In spite of the fact that what was recommended was considerably less than what was to be have been accorded to the Jews under the Mandate – less than the Jews had a legal right to according to the international accord of the Mandate – there was enormous rejoicing among the Jews of Palestine when the vote was announced.
Why this rejoicing? Because after the interminable grief of Arab hostilities, the international community was setting the stage for Jewish self-determination.
The Jewish community – represented by the Jewish Agency – accepted the recommendation; the Arabs states, acting as a bloc, unanimously rejected it.
This is of enormous importance in several regards.
The Resolution required the agreement of both parties in order for there to be a change in the legal status quo. The Mandate land had been accorded to the Jews. Had the Arabs agreed, and concluded a legal accord with the Jews that established a border between the two states, the legal situation would have changed. But this never happened, my friends
Resolution 181, coming as it did from the General Assembly, was ONLY a recommendation and not binding in international law. Legally, the partition did not exist: the land that was in the part of Palestine that had been recommended for an Arab state was still Mandate land.
Why did the Arabs refuse? Same story as today. They wanted all of the land, and were not content to officially endorse any Jewish state on any part of the land.
The Arabs sometimes claim today that they have a right to the land that Resolution 181 recommended become an Arab state. This is unmitigated nonsense. They refused it. They could have had it and chose not to take it. There has NEVER been a sovereign Arab state (never mind a “Palestinian Arab” state) in Palestine. They have convinced the world otherwise, but they have no claim.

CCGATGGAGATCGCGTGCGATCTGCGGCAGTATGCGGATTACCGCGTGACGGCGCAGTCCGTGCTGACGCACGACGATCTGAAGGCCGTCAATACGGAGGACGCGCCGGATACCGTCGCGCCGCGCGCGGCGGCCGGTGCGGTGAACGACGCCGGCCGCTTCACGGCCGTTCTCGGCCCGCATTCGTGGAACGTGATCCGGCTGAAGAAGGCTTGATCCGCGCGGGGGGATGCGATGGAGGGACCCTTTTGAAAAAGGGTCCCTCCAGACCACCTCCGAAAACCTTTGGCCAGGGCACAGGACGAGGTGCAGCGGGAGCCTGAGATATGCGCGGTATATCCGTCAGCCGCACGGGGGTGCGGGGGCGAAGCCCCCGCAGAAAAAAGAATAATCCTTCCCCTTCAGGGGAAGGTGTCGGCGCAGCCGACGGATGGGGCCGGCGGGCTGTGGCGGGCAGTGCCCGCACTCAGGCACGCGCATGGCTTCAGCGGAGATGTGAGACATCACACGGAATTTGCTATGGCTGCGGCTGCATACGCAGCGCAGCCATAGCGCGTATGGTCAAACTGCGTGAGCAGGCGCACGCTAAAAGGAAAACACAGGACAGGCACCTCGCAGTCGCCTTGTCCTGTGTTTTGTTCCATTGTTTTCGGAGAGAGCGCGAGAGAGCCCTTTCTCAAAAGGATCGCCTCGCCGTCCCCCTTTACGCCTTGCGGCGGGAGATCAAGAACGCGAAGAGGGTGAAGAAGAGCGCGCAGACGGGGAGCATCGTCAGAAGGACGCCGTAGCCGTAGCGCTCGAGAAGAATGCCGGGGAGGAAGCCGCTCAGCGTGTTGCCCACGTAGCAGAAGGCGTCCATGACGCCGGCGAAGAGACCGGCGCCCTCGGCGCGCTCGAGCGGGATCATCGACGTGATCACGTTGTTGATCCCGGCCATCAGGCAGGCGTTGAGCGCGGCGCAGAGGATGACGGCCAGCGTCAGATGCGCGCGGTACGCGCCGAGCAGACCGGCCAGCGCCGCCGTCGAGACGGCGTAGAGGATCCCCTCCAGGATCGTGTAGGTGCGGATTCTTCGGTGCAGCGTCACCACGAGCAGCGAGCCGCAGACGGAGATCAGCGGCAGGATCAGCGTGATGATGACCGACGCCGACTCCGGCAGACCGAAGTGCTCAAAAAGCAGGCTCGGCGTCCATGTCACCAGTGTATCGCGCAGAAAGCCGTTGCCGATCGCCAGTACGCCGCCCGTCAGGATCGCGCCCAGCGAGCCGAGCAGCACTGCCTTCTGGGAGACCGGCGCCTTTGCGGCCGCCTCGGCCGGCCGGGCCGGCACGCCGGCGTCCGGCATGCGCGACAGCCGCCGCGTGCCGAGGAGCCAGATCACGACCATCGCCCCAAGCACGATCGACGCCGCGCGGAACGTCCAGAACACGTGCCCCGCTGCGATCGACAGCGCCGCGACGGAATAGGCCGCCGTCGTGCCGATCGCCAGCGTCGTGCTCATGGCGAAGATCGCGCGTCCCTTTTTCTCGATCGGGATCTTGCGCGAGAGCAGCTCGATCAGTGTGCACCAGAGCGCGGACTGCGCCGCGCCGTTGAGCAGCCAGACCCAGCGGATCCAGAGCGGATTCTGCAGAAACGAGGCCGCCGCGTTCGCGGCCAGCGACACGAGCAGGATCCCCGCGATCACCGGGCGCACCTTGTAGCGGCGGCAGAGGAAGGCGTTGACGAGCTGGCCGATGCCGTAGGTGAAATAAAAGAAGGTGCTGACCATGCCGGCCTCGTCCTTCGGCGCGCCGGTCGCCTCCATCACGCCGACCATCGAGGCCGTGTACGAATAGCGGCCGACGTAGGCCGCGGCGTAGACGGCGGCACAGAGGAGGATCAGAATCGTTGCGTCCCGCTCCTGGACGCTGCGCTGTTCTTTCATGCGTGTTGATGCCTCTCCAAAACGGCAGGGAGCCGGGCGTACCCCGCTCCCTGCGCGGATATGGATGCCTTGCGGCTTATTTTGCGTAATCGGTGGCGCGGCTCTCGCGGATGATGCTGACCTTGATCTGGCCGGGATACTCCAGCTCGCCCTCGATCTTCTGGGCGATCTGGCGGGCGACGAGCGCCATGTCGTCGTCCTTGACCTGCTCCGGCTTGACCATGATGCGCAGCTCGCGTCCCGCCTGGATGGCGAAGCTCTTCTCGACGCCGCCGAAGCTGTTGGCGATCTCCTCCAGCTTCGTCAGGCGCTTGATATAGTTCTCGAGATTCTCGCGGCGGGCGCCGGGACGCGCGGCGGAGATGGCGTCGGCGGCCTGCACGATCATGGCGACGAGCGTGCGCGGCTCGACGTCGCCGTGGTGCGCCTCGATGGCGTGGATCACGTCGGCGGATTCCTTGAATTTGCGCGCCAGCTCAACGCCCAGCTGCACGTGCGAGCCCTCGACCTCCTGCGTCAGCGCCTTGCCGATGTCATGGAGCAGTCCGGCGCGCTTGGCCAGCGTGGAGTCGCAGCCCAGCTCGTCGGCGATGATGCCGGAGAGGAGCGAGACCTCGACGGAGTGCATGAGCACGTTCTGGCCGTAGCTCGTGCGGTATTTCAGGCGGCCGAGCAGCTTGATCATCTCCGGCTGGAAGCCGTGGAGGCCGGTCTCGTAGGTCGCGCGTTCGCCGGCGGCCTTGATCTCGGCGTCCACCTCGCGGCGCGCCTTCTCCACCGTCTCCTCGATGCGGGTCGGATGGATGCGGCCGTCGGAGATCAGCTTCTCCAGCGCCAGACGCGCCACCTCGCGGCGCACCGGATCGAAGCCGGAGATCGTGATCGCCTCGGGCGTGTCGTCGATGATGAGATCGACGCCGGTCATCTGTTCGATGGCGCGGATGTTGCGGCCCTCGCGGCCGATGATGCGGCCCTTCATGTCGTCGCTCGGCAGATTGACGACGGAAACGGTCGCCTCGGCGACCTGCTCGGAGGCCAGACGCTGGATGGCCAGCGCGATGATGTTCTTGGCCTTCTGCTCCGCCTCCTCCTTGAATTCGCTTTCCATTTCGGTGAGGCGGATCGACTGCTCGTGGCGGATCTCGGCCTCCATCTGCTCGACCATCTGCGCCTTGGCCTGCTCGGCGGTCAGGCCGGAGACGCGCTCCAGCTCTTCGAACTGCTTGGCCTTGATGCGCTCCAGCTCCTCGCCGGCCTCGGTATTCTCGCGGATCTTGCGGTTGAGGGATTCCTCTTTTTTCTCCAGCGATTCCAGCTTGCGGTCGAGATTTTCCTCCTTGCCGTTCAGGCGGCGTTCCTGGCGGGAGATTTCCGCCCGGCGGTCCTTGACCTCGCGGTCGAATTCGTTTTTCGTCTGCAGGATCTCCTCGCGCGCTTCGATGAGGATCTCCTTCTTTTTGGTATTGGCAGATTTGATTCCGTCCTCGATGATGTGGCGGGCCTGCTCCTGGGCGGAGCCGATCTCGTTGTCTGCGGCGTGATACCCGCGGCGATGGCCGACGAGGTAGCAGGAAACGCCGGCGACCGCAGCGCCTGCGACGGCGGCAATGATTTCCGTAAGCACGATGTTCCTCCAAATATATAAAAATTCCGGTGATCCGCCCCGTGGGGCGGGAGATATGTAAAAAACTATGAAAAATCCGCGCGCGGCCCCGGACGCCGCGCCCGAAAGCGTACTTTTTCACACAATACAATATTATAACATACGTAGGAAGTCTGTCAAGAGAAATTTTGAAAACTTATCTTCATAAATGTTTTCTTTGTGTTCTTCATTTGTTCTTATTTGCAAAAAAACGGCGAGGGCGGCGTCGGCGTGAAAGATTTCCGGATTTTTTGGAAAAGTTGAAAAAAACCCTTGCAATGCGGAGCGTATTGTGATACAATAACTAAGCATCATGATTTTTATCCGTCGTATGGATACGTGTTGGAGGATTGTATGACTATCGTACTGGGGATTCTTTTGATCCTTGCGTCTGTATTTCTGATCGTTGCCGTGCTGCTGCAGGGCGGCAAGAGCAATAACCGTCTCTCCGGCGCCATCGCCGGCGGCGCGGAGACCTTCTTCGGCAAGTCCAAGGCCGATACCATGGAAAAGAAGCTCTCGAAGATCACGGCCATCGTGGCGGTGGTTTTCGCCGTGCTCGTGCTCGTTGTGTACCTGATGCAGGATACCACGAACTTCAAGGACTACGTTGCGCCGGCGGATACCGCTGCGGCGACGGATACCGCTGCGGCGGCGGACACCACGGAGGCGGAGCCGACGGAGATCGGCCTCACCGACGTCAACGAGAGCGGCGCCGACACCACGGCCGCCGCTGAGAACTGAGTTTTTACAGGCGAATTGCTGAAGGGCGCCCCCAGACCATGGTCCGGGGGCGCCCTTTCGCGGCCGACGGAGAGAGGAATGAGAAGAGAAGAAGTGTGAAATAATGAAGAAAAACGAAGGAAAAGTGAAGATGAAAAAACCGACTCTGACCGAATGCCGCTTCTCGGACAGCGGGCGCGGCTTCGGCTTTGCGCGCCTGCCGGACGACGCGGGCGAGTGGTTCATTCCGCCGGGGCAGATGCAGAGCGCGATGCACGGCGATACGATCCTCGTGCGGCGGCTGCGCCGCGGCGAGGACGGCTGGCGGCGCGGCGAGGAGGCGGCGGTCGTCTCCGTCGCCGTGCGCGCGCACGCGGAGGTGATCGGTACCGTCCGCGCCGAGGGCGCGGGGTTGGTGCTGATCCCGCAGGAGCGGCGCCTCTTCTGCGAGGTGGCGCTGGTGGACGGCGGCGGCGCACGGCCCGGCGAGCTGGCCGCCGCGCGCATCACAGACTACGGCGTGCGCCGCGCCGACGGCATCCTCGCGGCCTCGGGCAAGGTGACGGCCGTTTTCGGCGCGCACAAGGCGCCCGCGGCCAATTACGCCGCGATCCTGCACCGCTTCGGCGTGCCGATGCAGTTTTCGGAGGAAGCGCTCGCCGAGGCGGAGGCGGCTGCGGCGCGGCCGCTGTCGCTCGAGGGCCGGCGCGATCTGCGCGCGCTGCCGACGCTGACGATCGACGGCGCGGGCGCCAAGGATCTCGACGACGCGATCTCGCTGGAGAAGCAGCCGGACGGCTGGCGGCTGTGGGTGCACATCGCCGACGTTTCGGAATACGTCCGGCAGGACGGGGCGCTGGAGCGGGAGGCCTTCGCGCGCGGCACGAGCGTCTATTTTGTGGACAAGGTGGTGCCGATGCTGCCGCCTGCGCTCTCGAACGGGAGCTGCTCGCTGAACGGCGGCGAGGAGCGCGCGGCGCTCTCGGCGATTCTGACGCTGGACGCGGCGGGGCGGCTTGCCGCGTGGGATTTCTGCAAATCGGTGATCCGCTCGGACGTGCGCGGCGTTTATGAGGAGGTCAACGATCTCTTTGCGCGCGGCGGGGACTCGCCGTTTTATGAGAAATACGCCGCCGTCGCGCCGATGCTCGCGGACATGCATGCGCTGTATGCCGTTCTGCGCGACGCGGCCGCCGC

It must be made clear that this recommendation did not “establish” the state of Israel. It paved the way, and then the Jewish Agency declared the State of Israel on May 14, 1948. The state was declared on the portion of Palestine that Resolution 181 recommended be allocated for a Jewish state. But this does not mean that the Jews had legally relinquished rights to the rest of Palestine.
Within hours of declaring the state, the people of Israel were fighting the War of Independence – the Arab states vowed to annihilate the new Jewish state. And in point of fact, the Arab attacks had begun with the passage of Resolution 181. The Jews of Palestine were already thorough immersed in protecting their lives and the portion of the land upon which their community lived and which would be established as their state. That they had not the resources at that point to physically claim all of Palestinian as theirs does not negate their right to claim that land now.
The implications for what is going on today are obvious, and I will pick up on this in my next posting.
© Arlene Kushner. This material is produced by Arlene Kushner, functioning as an independent journalist. Permission is granted for it to be reproduced only with proper attribution.
If it is reproduced and emphasis is added, the fact that it has been added must be noted.